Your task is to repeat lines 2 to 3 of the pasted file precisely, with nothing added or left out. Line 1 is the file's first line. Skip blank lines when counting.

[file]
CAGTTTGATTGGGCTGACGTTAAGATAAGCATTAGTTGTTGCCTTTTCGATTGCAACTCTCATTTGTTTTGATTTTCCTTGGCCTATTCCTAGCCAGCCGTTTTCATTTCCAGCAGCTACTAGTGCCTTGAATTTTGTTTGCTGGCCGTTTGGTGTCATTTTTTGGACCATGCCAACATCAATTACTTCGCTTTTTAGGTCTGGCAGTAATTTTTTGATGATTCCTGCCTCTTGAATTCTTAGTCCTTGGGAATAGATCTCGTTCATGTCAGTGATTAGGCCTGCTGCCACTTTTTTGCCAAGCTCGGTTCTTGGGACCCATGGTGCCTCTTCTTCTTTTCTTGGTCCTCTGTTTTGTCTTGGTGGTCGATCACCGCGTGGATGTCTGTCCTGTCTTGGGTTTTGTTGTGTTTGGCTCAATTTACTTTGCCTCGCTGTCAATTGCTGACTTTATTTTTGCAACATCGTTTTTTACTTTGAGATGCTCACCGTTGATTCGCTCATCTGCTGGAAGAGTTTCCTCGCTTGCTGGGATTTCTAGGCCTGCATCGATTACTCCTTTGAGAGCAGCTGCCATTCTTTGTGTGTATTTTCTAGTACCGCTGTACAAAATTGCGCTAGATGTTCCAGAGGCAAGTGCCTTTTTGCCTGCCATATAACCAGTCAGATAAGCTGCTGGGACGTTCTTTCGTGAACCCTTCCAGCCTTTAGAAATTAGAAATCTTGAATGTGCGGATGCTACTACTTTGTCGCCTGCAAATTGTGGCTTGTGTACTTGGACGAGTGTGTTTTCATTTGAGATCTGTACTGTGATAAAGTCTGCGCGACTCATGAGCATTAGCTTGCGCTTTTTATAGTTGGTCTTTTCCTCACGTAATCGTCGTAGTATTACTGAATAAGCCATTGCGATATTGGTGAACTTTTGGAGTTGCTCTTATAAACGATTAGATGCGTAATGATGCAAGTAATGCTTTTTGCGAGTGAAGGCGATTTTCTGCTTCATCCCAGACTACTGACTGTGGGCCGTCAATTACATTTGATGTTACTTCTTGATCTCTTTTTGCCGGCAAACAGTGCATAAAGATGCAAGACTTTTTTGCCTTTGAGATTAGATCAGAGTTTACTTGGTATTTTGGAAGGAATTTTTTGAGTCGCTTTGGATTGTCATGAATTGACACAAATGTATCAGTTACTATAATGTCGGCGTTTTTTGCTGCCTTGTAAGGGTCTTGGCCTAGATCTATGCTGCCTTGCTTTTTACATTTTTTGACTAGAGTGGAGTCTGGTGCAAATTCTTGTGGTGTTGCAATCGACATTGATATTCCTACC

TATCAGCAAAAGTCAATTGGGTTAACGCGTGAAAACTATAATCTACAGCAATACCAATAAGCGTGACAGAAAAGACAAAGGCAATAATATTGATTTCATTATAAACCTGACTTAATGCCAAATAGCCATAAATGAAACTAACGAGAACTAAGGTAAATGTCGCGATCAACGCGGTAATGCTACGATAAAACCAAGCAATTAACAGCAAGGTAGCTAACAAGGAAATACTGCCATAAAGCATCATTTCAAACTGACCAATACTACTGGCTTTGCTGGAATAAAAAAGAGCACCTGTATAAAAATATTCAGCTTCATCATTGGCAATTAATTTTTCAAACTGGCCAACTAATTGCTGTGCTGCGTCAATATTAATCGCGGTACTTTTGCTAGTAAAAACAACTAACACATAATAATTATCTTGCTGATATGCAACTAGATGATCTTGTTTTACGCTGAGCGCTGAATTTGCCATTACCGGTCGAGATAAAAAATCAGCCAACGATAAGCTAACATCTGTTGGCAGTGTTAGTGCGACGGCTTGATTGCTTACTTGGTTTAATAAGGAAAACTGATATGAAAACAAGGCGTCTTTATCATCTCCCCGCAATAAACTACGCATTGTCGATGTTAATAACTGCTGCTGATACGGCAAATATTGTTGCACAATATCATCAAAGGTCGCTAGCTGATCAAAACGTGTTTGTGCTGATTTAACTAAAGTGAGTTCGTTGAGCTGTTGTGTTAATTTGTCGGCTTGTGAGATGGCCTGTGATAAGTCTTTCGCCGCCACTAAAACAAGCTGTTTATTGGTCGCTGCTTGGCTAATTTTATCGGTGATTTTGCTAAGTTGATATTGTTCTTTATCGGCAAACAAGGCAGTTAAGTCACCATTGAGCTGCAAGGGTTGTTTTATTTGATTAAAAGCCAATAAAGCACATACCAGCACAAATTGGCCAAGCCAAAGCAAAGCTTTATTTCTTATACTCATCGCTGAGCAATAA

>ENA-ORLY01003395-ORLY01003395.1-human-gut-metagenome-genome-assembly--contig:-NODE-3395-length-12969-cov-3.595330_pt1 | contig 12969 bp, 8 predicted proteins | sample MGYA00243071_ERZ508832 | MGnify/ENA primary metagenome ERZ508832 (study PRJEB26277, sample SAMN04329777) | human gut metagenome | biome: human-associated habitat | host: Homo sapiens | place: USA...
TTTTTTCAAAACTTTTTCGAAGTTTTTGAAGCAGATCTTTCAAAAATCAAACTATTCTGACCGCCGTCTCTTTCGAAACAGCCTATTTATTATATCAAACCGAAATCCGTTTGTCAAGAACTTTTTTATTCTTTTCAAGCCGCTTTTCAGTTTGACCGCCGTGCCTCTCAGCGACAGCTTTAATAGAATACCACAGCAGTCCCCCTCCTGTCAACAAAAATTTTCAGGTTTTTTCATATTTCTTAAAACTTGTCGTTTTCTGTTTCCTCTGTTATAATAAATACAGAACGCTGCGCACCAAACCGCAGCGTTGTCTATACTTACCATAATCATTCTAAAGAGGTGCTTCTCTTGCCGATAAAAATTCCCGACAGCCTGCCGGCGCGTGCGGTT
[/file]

TATCAGCAAAAGTCAATTGGGTTAACGCGTGAAAACTATAATCTACAGCAATACCAATAAGCGTGACAGAAAAGACAAAGGCAATAATATTGATTTCATTATAAACCTGACTTAATGCCAAATAGCCATAAATGAAACTAACGAGAACTAAGGTAAATGTCGCGATCAACGCGGTAATGCTACGATAAAACCAAGCAATTAACAGCAAGGTAGCTAACAAGGAAATACTGCCATAAAGCATCATTTCAAACTGACCAATACTACTGGCTTTGCTGGAATAAAAAAGAGCACCTGTATAAAAATATTCAGCTTCATCATTGGCAATTAATTTTTCAAACTGGCCAACTAATTGCTGTGCTGCGTCAATATTAATCGCGGTACTTTTGCTAGTAAAAACAACTAACACATAATAATTATCTTGCTGATATGCAACTAGATGATCTTGTTTTACGCTGAGCGCTGAATTTGCCATTACCGGTCGAGATAAAAAATCAGCCAACGATAAGCTAACATCTGTTGGCAGTGTTAGTGCGACGGCTTGATTGCTTACTTGGTTTAATAAGGAAAACTGATATGAAAACAAGGCGTCTTTATCATCTCCCCGCAATAAACTACGCATTGTCGATGTTAATAACTGCTGCTGATACGGCAAATATTGTTGCACAATATCATCAAAGGTCGCTAGCTGATCAAAACGTGTTTGTGCTGATTTAACTAAAGTGAGTTCGTTGAGCTGTTGTGTTAATTTGTCGGCTTGTGAGATGGCCTGTGATAAGTCTTTCGCCGCCACTAAAACAAGCTGTTTATTGGTCGCTGCTTGGCTAATTTTATCGGTGATTTTGCTAAGTTGATATTGTTCTTTATCGGCAAACAAGGCAGTTAAGTCACCATTGAGCTGCAAGGGTTGTTTTATTTGATTAAAAGCCAATAAAGCACATACCAGCACAAATTGGCCAAGCCAAAGCAAAGCTTTATTTCTTATACTCATCGCTGAGCAATAA

>ENA-ORLY01003395-ORLY01003395.1-human-gut-metagenome-genome-assembly--contig:-NODE-3395-length-12969-cov-3.595330_pt1 | contig 12969 bp, 8 predicted proteins | sample MGYA00243071_ERZ508832 | MGnify/ENA primary metagenome ERZ508832 (study PRJEB26277, sample SAMN04329777) | human gut metagenome | biome: human-associated habitat | host: Homo sapiens | place: USA...